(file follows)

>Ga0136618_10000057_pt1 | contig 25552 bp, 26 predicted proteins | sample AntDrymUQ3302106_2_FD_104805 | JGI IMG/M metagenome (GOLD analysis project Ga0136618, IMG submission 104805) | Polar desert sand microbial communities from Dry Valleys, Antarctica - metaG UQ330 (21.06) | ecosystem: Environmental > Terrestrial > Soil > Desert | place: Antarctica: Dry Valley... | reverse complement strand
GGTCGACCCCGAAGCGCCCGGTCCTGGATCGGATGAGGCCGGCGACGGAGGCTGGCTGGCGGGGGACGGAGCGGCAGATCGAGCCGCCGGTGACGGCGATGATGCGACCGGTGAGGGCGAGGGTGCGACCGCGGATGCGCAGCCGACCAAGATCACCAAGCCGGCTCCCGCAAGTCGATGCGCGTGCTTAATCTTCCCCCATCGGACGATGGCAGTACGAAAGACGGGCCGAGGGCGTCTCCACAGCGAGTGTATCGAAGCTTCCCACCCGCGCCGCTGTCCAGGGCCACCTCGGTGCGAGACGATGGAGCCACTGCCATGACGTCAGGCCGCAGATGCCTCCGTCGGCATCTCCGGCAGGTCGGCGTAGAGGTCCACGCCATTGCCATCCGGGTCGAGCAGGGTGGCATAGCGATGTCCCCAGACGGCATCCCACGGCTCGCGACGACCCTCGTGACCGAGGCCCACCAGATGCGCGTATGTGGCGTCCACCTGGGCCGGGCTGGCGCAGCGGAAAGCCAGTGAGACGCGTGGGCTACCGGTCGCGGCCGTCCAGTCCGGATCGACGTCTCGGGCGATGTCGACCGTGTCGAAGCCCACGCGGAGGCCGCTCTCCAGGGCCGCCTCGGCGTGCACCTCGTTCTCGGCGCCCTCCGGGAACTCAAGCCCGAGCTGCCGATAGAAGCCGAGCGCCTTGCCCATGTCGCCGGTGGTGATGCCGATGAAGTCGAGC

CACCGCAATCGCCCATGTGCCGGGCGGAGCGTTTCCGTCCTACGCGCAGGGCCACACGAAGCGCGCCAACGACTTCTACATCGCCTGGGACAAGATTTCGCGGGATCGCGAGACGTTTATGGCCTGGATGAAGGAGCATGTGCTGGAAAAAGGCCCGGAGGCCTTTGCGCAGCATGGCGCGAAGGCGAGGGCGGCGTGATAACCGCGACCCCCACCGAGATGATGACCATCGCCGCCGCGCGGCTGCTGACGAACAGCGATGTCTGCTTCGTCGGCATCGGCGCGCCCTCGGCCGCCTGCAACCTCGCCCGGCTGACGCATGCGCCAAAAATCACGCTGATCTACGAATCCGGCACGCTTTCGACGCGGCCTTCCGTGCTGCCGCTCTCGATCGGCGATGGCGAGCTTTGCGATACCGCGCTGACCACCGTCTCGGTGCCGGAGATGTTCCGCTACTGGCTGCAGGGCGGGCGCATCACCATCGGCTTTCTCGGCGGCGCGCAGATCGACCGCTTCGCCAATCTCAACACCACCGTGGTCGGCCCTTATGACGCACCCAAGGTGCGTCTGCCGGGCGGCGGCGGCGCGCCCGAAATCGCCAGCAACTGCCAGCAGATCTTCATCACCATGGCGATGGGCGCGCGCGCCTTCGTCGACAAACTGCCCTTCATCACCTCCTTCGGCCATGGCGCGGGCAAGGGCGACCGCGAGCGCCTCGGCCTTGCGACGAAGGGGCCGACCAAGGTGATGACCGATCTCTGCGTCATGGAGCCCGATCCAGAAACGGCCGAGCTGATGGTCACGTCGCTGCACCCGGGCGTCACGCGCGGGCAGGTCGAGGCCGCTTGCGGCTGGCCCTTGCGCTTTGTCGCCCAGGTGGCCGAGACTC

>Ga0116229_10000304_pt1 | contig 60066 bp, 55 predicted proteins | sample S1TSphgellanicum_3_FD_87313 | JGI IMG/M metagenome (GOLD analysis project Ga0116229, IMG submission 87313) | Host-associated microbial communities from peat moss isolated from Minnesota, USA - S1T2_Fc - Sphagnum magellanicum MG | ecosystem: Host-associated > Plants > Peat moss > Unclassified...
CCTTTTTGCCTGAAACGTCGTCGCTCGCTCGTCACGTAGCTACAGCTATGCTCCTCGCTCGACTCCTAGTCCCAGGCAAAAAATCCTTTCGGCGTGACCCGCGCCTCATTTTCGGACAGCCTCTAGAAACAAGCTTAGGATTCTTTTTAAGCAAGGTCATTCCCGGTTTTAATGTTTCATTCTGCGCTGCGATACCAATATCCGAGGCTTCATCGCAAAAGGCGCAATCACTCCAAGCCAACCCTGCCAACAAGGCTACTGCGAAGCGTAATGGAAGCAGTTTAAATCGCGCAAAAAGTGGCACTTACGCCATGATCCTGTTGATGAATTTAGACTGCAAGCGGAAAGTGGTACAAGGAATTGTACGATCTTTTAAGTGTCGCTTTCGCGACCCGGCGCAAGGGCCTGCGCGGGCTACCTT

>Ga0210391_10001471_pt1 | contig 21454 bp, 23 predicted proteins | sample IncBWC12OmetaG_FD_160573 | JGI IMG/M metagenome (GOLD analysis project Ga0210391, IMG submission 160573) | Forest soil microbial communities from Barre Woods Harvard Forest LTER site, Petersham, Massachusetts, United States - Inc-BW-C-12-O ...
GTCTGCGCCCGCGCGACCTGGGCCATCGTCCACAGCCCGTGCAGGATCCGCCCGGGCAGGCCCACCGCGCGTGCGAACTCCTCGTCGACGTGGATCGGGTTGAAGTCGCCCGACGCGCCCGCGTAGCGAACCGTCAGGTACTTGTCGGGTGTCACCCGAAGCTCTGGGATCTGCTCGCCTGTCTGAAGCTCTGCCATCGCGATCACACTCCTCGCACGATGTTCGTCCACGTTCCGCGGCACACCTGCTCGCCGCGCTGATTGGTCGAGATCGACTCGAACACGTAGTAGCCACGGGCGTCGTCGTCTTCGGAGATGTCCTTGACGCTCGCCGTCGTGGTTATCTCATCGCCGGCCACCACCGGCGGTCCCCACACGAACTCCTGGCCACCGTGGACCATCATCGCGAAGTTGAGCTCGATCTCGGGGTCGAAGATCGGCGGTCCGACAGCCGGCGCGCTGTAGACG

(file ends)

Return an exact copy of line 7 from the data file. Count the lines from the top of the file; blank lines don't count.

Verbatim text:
GTCTGCGCCCGCGCGACCTGGGCCATCGTCCACAGCCCGTGCAGGATCCGCCCGGGCAGGCCCACCGCGCGTGCGAACTCCTCGTCGACGTGGATCGGGTTGAAGTCGCCCGACGCGCCCGCGTAGCGAACCGTCAGGTACTTGTCGGGTGTCACCCGAAGCTCTGGGATCTGCTCGCCTGTCTGAAGCTCTGCCATCGCGATCACACTCCTCGCACGATGTTCGTCCACGTTCCGCGGCACACCTGCTCGCCGCGCTGATTGGTCGAGATCGACTCGAACACGTAGTAGCCACGGGCGTCGTCGTCTTCGGAGATGTCCTTGACGCTCGCCGTCGTGGTTATCTCATCGCCGGCCACCACCGGCGGTCCCCACACGAACTCCTGGCCACCGTGGACCATCATCGCGAAGTTGAGCTCGATCTCGGGGTCGAAGATCGGCGGTCCGACAGCCGGCGCGCTGTAGACG